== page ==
The long-running legal battle between Miles Millar, Alfred Gough and the company that has the current licensing rights to Superman is over.
The suit — which was seeking more than $100 million in damages — was all over the former The CW series “Smallville,” which actually got its start on one of that network’s forerunners, the WB, which was owned by Warner Bros. Television. In the suit, “Smallville” co-developers Millar and Gough claimed that Warner Bros. created “sweetheart deals” with its own divisions inside its own company that cost them potential income if the company had offered reruns of “Smallville” out into the open market.
It’s a process called “vertical integration,” and it has been the subject of lawsuits for years, especially as media companies become so large, they can essentially sell products to themselves. That might be all fine and good — until you have others who are depending on those sales for profit participation. If a company sells a product to one of its own divisions, there is a belief that it could undercharge the value, thus cutting those in profit participation out of the conversation.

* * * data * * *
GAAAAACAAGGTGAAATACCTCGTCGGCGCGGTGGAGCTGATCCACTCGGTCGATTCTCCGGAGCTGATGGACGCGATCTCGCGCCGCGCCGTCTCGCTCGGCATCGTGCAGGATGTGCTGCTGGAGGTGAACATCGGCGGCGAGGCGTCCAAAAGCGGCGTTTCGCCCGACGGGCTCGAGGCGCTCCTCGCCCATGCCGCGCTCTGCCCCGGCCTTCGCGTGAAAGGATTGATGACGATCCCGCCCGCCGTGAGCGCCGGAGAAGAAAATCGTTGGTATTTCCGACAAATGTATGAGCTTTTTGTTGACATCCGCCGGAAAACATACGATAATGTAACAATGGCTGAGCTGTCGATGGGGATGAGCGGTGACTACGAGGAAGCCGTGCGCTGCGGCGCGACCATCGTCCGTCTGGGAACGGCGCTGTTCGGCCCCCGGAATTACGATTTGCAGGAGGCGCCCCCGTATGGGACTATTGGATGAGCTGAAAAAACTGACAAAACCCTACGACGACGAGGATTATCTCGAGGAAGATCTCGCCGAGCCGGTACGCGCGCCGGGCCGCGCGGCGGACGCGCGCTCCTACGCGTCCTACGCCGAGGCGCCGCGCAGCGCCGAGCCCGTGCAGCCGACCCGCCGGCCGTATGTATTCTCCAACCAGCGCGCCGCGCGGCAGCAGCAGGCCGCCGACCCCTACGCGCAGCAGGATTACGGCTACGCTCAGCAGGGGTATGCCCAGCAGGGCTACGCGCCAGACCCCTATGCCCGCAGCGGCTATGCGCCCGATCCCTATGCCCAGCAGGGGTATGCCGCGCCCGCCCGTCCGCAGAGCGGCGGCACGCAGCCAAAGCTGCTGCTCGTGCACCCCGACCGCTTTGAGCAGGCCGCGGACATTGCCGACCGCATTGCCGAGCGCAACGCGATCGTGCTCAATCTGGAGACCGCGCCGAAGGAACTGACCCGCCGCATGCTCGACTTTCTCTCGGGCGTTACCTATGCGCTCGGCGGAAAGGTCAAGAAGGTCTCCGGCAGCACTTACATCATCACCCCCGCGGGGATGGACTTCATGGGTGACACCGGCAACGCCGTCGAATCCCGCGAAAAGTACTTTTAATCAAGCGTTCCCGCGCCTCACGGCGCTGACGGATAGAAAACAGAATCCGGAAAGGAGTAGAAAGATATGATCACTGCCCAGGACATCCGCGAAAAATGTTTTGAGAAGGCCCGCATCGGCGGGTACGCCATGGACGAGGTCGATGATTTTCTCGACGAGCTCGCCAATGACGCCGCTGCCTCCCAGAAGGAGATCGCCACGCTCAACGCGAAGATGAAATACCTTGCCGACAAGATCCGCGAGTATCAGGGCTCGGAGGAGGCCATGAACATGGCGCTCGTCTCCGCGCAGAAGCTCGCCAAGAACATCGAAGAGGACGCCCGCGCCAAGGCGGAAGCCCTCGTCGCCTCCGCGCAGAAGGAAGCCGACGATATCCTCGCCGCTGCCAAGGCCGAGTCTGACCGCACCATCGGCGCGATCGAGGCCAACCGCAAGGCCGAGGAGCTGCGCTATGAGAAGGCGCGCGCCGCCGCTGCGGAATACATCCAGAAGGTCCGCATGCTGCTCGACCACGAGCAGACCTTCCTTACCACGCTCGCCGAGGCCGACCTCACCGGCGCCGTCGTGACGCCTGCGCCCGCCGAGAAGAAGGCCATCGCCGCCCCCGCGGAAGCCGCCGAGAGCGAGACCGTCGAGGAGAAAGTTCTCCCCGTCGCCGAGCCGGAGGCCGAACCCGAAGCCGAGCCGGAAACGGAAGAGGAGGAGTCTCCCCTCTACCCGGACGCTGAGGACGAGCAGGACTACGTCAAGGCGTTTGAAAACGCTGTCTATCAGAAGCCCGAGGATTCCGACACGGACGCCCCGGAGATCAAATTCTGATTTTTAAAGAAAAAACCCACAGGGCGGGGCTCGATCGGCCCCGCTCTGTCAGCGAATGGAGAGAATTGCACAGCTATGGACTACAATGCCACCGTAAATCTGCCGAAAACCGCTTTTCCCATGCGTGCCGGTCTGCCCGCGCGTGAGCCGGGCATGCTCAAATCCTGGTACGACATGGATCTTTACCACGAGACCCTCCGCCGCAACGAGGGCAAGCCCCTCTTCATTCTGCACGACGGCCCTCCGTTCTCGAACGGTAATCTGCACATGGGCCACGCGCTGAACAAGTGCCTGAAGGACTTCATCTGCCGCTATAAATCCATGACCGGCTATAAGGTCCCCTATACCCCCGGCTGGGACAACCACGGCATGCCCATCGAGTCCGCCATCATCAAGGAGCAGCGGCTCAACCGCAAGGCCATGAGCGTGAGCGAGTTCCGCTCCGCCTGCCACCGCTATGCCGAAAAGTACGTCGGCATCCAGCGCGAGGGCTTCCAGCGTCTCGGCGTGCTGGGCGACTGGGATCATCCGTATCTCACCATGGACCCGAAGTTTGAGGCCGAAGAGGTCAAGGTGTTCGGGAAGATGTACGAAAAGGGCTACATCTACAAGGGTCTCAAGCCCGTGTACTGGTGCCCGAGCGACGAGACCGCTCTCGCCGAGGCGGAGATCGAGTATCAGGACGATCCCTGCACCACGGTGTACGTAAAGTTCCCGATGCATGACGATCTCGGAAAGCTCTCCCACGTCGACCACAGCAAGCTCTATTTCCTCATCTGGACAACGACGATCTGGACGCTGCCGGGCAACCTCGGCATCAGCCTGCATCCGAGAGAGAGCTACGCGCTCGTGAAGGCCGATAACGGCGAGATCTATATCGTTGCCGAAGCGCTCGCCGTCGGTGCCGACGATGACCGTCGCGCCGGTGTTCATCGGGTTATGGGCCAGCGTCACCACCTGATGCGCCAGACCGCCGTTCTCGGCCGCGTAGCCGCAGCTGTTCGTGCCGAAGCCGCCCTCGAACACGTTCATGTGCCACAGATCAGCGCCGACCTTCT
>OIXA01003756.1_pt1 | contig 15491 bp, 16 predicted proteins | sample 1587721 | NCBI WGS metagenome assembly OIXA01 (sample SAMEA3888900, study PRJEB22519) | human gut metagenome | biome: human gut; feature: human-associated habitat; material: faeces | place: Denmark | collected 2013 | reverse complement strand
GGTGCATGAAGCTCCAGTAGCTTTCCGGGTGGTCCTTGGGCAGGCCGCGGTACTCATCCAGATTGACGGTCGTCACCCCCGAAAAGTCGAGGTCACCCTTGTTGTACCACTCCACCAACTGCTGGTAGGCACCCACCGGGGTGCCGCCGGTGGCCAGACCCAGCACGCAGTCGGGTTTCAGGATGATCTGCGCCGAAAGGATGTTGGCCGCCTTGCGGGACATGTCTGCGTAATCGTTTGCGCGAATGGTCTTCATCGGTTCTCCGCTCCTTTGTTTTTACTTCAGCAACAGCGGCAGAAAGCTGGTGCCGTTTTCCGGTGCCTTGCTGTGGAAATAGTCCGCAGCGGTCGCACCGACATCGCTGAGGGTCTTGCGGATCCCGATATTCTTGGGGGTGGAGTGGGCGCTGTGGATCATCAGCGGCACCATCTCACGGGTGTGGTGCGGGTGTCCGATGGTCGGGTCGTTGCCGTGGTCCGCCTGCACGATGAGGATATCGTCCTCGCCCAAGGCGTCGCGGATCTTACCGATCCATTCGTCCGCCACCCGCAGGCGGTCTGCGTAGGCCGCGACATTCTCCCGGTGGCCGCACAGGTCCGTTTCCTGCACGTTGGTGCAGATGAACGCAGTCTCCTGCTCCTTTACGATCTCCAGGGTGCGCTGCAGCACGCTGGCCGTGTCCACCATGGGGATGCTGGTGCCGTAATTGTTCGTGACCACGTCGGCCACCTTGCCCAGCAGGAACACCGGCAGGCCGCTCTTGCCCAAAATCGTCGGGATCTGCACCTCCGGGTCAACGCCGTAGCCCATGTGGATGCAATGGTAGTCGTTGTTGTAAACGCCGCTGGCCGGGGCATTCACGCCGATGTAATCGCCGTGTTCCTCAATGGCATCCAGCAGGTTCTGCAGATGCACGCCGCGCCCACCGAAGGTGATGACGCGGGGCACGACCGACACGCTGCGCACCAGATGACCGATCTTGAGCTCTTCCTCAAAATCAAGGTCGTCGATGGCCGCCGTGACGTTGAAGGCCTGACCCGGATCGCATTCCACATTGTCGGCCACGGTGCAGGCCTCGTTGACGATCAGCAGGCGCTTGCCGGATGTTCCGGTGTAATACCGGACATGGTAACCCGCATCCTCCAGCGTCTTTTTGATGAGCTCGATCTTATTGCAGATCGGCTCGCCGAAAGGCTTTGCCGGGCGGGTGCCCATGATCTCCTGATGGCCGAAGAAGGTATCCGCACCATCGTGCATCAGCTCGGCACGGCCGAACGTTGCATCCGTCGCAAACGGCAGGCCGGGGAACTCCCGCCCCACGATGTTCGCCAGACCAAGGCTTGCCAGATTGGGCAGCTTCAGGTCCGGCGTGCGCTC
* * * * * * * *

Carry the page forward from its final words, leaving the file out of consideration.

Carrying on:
For Millar and Gough, who left “Smallville” in 2008, two years before the lawsuit was filed. They said that Warner Bros. actions cost them more than $100 million, according to their attorneys. The recent settlement amount was not disclosed, but it likely did not reach the figure Millar and Gough were looking for.
“Smallville” had a number of issues surrounding it legally. One of them came from the family of the Superman creator itself. The heirs of Jerry Siegel had reacquired the rights to Superboy, and felt that “Smallville” was an infringement of the Superboy copyright.
“Smallville” left the air in 2011 after 10 seasons. It made stars of people like Tom Welling and Michael Rosenbaum, who played Clark Kent and Lex Luthor respectively.